"In November 2012, it was revealed that JAEA had failed to conduct regular inspections on almost 10,000 out of a total 39,000 pieces of equipment at Monju. Some of these included safety-critical equipment. In January 2013, the NRA ordered JAEA to change its maintenance rules and inspection plans. However, following a review of JAEA's performance since then, the NRA found that the agency has failed to formulate and adhere to a strict inspection schedule."
Likewise, Nuclear Engineering International made no attempt to put a positive spin on Monju's track record in an October 2015 article:
"In 2013, NRA ordered JAEA to ban test-runs after more than 10,000 maintenance errors had been found, many involving the facility's piping system. Further safety oversights were subsequently discovered, and in late August some 3000 of errors were found in the safety classifications of the equipment and devices at the reactor during NRA's regular inspection which is conducted our times a year. Some of the errors dated back to 2007, suggesting that previous government inspectors had also overlooked the operator's mistakes. ... NRA officials told a meeting on 30 September that they were unable to grasp the exact nature of the problems, because of JAEA's poor handling of the data."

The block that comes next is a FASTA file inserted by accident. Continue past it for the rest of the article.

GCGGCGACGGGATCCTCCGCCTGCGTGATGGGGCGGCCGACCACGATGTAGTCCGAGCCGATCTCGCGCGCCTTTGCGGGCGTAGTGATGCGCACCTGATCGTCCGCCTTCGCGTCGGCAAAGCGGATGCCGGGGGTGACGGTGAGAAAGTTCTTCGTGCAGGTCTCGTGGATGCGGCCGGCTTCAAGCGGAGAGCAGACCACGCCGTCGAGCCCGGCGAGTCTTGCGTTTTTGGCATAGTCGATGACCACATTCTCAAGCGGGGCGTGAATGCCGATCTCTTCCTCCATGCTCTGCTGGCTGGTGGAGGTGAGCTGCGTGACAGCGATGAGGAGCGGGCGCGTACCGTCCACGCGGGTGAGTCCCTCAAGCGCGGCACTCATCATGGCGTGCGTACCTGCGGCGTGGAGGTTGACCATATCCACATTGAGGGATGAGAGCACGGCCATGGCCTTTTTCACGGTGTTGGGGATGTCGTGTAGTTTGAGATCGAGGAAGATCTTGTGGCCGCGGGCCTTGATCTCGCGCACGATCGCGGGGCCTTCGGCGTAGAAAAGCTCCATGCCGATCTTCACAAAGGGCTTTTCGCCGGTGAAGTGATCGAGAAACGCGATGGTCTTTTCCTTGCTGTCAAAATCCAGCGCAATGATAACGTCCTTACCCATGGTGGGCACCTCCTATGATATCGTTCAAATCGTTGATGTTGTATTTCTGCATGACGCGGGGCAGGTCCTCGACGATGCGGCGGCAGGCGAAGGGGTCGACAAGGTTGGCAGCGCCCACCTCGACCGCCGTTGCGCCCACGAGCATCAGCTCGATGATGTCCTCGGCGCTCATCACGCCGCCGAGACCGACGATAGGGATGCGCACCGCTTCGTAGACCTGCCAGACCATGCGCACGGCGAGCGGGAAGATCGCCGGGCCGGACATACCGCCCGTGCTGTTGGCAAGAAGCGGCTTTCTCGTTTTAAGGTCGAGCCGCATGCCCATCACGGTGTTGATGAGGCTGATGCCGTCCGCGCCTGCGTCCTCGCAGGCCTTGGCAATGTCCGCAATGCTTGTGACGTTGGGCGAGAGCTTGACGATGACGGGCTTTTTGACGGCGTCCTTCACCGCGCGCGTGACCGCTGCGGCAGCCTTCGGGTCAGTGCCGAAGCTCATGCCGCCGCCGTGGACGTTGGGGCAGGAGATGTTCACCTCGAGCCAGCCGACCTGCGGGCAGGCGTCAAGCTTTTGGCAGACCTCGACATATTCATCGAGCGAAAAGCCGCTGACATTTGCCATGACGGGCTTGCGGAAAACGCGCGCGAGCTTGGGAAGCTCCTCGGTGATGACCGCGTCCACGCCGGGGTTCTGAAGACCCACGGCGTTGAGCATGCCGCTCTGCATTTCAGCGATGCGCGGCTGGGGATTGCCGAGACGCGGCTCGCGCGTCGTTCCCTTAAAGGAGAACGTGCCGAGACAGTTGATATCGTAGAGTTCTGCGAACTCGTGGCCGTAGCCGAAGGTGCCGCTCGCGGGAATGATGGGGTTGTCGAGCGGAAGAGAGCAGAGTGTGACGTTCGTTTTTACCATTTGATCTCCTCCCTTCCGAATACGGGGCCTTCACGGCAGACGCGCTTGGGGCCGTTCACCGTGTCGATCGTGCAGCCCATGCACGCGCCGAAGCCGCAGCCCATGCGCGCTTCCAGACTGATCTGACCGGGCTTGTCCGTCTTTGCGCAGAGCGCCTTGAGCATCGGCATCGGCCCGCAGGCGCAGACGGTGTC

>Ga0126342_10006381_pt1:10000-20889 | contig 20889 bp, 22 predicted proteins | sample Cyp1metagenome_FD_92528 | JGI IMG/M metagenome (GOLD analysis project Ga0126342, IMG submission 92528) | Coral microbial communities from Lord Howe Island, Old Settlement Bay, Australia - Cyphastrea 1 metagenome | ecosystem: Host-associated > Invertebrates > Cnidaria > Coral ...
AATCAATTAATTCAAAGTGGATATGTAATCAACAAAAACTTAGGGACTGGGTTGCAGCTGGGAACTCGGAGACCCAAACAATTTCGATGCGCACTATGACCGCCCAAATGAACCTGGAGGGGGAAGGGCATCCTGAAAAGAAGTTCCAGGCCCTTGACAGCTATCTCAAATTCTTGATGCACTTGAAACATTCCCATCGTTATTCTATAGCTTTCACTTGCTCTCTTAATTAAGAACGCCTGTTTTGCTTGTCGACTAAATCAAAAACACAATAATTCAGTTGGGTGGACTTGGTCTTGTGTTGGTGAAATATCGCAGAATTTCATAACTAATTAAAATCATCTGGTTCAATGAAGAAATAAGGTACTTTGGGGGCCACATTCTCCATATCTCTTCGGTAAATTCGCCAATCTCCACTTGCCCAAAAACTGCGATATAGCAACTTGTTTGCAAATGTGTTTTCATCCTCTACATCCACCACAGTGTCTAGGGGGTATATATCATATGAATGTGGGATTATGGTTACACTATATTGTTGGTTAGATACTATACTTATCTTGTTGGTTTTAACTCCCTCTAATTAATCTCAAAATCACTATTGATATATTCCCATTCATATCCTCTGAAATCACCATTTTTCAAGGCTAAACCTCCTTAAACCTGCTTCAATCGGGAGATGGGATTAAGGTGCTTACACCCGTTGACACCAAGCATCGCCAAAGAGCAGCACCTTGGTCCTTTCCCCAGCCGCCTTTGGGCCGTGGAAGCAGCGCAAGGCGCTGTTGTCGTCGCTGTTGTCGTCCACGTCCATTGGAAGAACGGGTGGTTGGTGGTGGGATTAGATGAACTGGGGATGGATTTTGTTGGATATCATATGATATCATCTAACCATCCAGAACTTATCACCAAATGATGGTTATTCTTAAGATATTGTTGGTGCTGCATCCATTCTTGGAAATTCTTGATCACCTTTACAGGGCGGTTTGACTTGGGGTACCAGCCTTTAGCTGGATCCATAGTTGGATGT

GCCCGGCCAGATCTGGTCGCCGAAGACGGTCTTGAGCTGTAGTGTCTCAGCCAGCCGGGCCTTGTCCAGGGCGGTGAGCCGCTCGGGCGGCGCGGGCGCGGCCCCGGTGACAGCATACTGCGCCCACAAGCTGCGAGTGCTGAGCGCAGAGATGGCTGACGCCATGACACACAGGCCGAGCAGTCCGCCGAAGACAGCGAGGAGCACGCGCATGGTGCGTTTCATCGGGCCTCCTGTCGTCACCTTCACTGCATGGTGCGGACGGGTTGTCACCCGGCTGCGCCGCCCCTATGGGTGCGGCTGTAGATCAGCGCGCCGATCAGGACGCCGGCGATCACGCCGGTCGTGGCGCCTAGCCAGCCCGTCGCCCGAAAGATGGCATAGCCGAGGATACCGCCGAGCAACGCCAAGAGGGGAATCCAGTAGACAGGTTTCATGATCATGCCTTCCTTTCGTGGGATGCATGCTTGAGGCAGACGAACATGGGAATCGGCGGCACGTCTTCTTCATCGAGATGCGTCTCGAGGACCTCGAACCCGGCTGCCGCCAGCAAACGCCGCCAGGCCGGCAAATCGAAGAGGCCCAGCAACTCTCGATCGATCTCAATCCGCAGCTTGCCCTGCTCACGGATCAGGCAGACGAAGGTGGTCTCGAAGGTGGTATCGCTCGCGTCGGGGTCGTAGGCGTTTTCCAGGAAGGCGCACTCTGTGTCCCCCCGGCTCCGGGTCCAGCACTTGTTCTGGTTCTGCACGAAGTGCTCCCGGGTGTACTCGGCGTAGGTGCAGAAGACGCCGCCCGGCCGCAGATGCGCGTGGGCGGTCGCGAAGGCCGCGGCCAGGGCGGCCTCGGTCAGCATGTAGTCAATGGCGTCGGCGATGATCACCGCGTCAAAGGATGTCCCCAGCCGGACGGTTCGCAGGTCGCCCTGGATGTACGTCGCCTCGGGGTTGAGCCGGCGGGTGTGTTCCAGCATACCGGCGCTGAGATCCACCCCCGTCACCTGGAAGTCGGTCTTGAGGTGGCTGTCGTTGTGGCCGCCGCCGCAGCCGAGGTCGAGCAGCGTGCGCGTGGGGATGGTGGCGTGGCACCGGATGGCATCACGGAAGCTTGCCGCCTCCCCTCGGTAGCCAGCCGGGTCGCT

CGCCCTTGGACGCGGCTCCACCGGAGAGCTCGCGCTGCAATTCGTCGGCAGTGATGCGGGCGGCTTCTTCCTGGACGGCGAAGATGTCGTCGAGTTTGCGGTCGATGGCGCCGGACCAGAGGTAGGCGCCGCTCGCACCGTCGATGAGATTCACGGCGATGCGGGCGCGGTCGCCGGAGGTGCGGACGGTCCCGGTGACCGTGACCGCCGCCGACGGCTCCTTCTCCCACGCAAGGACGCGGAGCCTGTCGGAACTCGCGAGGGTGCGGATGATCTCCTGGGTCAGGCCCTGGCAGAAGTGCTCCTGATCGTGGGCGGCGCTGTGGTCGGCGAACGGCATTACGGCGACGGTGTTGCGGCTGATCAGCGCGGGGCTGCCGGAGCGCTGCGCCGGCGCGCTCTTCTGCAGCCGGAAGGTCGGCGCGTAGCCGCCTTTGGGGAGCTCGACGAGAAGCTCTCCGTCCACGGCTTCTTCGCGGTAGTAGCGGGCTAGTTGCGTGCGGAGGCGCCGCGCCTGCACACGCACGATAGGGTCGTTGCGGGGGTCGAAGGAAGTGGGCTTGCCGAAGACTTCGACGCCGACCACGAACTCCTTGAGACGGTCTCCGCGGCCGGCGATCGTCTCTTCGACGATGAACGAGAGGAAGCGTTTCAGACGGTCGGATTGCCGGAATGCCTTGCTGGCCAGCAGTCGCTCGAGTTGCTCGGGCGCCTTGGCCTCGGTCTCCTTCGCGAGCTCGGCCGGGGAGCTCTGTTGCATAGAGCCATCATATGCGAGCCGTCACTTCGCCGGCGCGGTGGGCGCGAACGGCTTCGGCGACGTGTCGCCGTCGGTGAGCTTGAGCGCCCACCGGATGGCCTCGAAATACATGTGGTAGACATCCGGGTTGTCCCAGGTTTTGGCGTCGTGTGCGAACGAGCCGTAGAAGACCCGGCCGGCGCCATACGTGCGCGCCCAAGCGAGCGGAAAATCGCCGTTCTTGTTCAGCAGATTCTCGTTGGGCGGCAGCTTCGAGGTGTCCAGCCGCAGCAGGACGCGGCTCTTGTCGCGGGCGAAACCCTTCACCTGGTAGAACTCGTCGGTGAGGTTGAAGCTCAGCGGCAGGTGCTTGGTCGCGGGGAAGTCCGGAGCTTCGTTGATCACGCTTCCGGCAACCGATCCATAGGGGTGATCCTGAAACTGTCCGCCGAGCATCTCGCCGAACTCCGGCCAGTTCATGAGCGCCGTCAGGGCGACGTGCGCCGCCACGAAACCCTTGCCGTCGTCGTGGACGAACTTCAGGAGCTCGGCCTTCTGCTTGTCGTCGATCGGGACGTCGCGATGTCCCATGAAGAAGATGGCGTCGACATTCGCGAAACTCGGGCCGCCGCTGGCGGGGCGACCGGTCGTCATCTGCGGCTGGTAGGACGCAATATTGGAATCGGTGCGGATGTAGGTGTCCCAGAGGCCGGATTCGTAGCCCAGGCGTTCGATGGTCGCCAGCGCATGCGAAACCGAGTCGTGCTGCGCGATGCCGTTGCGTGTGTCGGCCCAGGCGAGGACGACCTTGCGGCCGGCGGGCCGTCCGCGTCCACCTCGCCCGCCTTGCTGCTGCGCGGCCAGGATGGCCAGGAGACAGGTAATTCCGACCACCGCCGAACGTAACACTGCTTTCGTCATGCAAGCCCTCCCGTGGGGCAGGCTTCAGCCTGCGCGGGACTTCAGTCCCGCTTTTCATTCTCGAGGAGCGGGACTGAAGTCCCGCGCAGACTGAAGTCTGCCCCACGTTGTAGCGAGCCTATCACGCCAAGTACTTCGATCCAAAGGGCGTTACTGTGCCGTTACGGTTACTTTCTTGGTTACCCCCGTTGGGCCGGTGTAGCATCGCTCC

In addition to lax safety standards, security has been lax at Monju. Reports in 2013 and 2014 said that fencing was inadequate, regular checks to ensure the security of equipment were not conducted appropriately, rules were violated regarding visitors inside areas containing nuclear material, and that the JAEA said that computer hackers may have stolen private data including internal e-mails and training records.
Japan continues to expand its stockpile of 48 tonnes of separated plutonium (10.8 tonnes in Japan, 20.7 tonnes in the UK and 16.3 tonnes in France) and it continues to advance plans to start up the Rokkasho reprocessing plant in 2018. Rokkasho would result in an additional eight tonnes of separated plutonium annually.
If Japan abadons Monju ‒ and with it the broader aspiration of developing fast reactors ‒ the only remaining civil use for the plutonium would be the limited use of MOX in light-water reactors.